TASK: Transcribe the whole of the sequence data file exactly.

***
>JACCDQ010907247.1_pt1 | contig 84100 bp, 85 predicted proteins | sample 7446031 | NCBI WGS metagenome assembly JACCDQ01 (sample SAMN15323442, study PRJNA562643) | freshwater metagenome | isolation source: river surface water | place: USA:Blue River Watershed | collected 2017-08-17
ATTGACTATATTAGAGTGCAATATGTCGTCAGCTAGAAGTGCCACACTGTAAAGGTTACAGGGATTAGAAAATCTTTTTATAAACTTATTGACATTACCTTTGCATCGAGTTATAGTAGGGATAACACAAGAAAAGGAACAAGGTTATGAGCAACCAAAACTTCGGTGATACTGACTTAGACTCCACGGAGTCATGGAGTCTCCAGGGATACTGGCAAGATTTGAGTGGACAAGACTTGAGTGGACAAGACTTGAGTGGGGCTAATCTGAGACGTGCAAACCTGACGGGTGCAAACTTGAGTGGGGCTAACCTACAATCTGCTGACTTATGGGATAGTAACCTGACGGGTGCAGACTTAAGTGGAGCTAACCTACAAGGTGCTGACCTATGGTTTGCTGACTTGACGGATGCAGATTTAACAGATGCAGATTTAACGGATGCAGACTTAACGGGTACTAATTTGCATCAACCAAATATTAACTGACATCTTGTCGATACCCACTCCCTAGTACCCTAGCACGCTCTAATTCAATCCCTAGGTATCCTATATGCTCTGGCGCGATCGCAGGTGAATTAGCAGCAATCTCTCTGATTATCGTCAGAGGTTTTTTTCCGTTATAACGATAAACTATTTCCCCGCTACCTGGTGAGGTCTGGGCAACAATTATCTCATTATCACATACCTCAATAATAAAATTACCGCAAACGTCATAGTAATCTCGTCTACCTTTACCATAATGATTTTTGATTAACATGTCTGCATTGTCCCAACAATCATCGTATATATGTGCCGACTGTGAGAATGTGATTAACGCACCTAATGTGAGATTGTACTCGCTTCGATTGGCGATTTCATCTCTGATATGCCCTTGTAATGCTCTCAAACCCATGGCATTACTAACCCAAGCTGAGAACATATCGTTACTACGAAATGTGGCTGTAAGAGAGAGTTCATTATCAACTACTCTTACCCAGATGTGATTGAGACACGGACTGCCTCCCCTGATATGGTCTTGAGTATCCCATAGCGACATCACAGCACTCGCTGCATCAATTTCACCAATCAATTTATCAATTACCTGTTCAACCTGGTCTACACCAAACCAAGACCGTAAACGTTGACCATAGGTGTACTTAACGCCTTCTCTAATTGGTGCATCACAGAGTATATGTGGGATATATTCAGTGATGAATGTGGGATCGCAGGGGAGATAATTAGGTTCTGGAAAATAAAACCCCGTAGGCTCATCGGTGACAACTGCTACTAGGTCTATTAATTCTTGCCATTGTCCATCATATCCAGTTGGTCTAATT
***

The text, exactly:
>JACCDQ010907247.1_pt1 | contig 84100 bp, 85 predicted proteins | sample 7446031 | NCBI WGS metagenome assembly JACCDQ01 (sample SAMN15323442, study PRJNA562643) | freshwater metagenome | isolation source: river surface water | place: USA:Blue River Watershed | collected 2017-08-17
ATTGACTATATTAGAGTGCAATATGTCGTCAGCTAGAAGTGCCACACTGTAAAGGTTACAGGGATTAGAAAATCTTTTTATAAACTTATTGACATTACCTTTGCATCGAGTTATAGTAGGGATAACACAAGAAAAGGAACAAGGTTATGAGCAACCAAAACTTCGGTGATACTGACTTAGACTCCACGGAGTCATGGAGTCTCCAGGGATACTGGCAAGATTTGAGTGGACAAGACTTGAGTGGACAAGACTTGAGTGGGGCTAATCTGAGACGTGCAAACCTGACGGGTGCAAACTTGAGTGGGGCTAACCTACAATCTGCTGACTTATGGGATAGTAACCTGACGGGTGCAGACTTAAGTGGAGCTAACCTACAAGGTGCTGACCTATGGTTTGCTGACTTGACGGATGCAGATTTAACAGATGCAGATTTAACGGATGCAGACTTAACGGGTACTAATTTGCATCAACCAAATATTAACTGACATCTTGTCGATACCCACTCCCTAGTACCCTAGCACGCTCTAATTCAATCCCTAGGTATCCTATATGCTCTGGCGCGATCGCAGGTGAATTAGCAGCAATCTCTCTGATTATCGTCAGAGGTTTTTTTCCGTTATAACGATAAACTATTTCCCCGCTACCTGGTGAGGTCTGGGCAACAATTATCTCATTATCACATACCTCAATAATAAAATTACCGCAAACGTCATAGTAATCTCGTCTACCTTTACCATAATGATTTTTGATTAACATGTCTGCATTGTCCCAACAATCATCGTATATATGTGCCGACTGTGAGAATGTGATTAACGCACCTAATGTGAGATTGTACTCGCTTCGATTGGCGATTTCATCTCTGATATGCCCTTGTAATGCTCTCAAACCCATGGCATTACTAACCCAAGCTGAGAACATATCGTTACTACGAAATGTGGCTGTAAGAGAGAGTTCATTATCAACTACTCTTACCCAGATGTGATTGAGACACGGACTGCCTCCCCTGATATGGTCTTGAGTATCCCATAGCGACATCACAGCACTCGCTGCATCAATTTCACCAATCAATTTATCAATTACCTGTTCAACCTGGTCTACACCAAACCAAGACCGTAAACGTTGACCATAGGTGTACTTAACGCCTTCTCTAATTGGTGCATCACAGAGTATATGTGGGATATATTCAGTGATGAATGTGGGATCGCAGGGGAGATAATTAGGTTCTGGAAAATAAAACCCCGTAGGCTCATCGGTGACAACTGCTACTAGGTCTATTAATTCTTGCCATTGTCCATCATATCCAGTTGGTCTAATT